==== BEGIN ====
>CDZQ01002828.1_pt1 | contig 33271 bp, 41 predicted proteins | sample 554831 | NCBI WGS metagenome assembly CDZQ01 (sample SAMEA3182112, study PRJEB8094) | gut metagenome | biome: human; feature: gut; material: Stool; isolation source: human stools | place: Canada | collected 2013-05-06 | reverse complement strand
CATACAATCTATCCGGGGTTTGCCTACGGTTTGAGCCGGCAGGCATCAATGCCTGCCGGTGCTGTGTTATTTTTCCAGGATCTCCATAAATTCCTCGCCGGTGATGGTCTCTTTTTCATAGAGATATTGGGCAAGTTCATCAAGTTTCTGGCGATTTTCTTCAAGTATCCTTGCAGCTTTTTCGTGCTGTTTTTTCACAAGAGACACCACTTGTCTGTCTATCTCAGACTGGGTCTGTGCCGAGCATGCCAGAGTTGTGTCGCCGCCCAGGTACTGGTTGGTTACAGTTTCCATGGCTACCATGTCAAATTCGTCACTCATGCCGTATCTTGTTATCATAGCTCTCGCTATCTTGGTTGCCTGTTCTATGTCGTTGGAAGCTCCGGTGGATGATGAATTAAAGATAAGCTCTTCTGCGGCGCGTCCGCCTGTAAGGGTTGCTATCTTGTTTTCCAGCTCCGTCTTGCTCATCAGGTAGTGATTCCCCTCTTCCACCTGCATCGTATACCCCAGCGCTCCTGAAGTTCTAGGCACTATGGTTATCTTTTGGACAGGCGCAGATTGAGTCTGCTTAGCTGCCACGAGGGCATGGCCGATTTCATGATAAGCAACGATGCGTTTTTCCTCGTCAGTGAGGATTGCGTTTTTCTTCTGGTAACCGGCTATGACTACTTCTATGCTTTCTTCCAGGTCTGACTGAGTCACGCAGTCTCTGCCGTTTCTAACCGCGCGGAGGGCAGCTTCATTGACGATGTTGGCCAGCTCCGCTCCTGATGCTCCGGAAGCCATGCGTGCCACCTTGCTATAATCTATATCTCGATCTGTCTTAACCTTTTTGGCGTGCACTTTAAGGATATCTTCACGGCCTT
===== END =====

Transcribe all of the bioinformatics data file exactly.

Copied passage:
>CDZQ01002828.1_pt1 | contig 33271 bp, 41 predicted proteins | sample 554831 | NCBI WGS metagenome assembly CDZQ01 (sample SAMEA3182112, study PRJEB8094) | gut metagenome | biome: human; feature: gut; material: Stool; isolation source: human stools | place: Canada | collected 2013-05-06 | reverse complement strand
CATACAATCTATCCGGGGTTTGCCTACGGTTTGAGCCGGCAGGCATCAATGCCTGCCGGTGCTGTGTTATTTTTCCAGGATCTCCATAAATTCCTCGCCGGTGATGGTCTCTTTTTCATAGAGATATTGGGCAAGTTCATCAAGTTTCTGGCGATTTTCTTCAAGTATCCTTGCAGCTTTTTCGTGCTGTTTTTTCACAAGAGACACCACTTGTCTGTCTATCTCAGACTGGGTCTGTGCCGAGCATGCCAGAGTTGTGTCGCCGCCCAGGTACTGGTTGGTTACAGTTTCCATGGCTACCATGTCAAATTCGTCACTCATGCCGTATCTTGTTATCATAGCTCTCGCTATCTTGGTTGCCTGTTCTATGTCGTTGGAAGCTCCGGTGGATGATGAATTAAAGATAAGCTCTTCTGCGGCGCGTCCGCCTGTAAGGGTTGCTATCTTGTTTTCCAGCTCCGTCTTGCTCATCAGGTAGTGATTCCCCTCTTCCACCTGCATCGTATACCCCAGCGCTCCTGAAGTTCTAGGCACTATGGTTATCTTTTGGACAGGCGCAGATTGAGTCTGCTTAGCTGCCACGAGGGCATGGCCGATTTCATGATAAGCAACGATGCGTTTTTCCTCGTCAGTGAGGATTGCGTTTTTCTTCTGGTAACCGGCTATGACTACTTCTATGCTTTCTTCCAGGTCTGACTGAGTCACGCAGTCTCTGCCGTTTCTAACCGCGCGGAGGGCAGCTTCATTGACGATGTTGGCCAGCTCCGCTCCTGATGCTCCGGAAGCCATGCGTGCCACCTTGCTATAATCTATATCTCGATCTGTCTTAACCTTTTTGGCGTGCACTTTAAGGATATCTTCACGGCCTT